Passengers are starting to pay extra for more legroom, Wifi, early boarding
Additional fees for services such as checked baggage, refreshments and pillows gave the airline industry around $22 billion, or 5% of global industry revenue, in 2010. Now carriers are looking at other ways to charge passengers for things they may have received free-of-charge in the past – seats that recline further, selecting a seat, gourmet foods and champagne, insurance against adverse weather conditions, fast security, early boarding and so on.
Airlines are only “scratching the surface” with baggage and seat fees, says one insider. They could even become virtual shopping malls, offering the captive passengers a range of “buy-while-they-fly” items such as accessories, toiletries or tickets for performances at the destination. Some low-cost carriers derive 20% of their revenue through ancillary sources, compared to international airlines like SAS and BA where only 3% comes from ancillary revenue.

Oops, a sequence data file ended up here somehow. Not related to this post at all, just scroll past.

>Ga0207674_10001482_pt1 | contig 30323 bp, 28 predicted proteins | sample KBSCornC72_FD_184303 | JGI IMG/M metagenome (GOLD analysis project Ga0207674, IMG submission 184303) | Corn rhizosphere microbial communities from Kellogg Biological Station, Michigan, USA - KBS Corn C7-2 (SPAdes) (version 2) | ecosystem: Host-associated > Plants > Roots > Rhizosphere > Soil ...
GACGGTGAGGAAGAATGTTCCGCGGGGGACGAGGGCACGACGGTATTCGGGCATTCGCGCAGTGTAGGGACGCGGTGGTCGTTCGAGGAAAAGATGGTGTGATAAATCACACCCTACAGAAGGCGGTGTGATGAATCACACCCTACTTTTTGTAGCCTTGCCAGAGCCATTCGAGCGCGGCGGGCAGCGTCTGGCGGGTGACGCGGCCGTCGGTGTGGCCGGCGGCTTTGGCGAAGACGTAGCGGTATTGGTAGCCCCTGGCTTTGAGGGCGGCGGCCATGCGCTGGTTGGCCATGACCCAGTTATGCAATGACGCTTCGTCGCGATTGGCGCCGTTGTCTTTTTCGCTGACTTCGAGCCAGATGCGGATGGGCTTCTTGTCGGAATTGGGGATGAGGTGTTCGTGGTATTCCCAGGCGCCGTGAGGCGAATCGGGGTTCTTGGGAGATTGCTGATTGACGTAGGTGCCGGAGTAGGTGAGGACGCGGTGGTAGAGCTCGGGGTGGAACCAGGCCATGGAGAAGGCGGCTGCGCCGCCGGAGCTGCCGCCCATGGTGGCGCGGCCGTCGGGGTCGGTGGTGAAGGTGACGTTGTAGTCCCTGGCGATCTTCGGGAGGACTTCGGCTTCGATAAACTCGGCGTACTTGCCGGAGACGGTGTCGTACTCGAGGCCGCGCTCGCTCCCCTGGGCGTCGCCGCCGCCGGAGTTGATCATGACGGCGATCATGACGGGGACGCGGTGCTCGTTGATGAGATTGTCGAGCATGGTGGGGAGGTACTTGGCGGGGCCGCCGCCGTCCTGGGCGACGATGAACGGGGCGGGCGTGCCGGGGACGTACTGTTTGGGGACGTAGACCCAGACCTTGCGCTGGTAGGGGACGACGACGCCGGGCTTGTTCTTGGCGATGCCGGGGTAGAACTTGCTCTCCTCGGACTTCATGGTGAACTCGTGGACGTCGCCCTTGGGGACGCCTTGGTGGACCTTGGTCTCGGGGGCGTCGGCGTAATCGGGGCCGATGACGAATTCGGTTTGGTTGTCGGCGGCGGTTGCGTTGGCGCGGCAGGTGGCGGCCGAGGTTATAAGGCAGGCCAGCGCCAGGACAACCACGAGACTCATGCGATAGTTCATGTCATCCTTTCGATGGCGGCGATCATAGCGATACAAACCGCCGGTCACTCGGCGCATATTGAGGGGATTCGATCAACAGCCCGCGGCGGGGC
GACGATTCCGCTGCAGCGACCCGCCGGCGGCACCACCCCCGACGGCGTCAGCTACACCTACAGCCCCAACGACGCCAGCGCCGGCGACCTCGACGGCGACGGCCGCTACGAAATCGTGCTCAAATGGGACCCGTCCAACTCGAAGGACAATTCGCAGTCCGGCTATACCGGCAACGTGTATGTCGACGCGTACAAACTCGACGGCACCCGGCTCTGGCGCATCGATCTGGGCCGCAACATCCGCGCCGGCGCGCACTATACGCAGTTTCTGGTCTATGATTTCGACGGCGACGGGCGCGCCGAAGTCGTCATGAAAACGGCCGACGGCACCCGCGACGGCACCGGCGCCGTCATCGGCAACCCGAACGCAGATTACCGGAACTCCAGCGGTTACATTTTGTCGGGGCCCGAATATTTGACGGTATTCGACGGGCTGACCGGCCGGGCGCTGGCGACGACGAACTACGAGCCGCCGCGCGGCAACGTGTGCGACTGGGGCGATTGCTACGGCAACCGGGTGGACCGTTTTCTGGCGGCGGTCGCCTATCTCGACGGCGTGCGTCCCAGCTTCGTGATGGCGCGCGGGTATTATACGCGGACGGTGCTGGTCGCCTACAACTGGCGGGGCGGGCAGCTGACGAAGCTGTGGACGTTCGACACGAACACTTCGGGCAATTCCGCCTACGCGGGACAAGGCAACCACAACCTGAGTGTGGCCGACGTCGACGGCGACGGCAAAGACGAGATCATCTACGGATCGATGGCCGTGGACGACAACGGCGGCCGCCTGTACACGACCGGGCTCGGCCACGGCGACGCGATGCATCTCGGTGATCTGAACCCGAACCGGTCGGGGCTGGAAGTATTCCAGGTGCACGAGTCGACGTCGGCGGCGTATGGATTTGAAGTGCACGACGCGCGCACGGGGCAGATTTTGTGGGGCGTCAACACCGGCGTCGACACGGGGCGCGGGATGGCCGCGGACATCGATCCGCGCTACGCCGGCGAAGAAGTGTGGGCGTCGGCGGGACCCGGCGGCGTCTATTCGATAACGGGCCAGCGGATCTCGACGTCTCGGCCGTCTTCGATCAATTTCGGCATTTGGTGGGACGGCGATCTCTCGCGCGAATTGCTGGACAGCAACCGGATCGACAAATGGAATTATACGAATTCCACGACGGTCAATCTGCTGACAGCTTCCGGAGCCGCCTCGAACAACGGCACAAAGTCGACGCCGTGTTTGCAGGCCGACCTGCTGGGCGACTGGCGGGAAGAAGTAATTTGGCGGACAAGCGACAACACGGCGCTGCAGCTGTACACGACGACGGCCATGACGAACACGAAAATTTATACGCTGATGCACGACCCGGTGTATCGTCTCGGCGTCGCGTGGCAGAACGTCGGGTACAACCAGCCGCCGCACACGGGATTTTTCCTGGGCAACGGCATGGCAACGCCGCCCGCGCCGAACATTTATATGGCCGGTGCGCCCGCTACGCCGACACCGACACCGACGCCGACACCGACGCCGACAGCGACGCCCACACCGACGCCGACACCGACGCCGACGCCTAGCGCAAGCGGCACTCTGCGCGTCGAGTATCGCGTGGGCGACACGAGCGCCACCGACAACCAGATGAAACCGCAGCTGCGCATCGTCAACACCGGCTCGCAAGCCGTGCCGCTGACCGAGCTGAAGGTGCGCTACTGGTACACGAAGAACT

American and United Airlines are already selling early boarding to frequent fliers using economy class, something that has become sought after now that more passengers carry larger bags on board with them. Seating in Delta’s forthcoming new “economy comfort” zone, which offers 10cm more legroom and 50% more recline, will cost an additional $80 to $160 each way. Delta also charges $5-$13 for Wifi access. Jetblue passengers can watch new movies for a fee of $6. Southwest passengers can pay $10 for early access to seats. Airlines are clearly moving to flights where passengers can customise their trips.
The Wall Street Journal
[pictured: Qantas A380 economy snack bar designed by Marc Newson]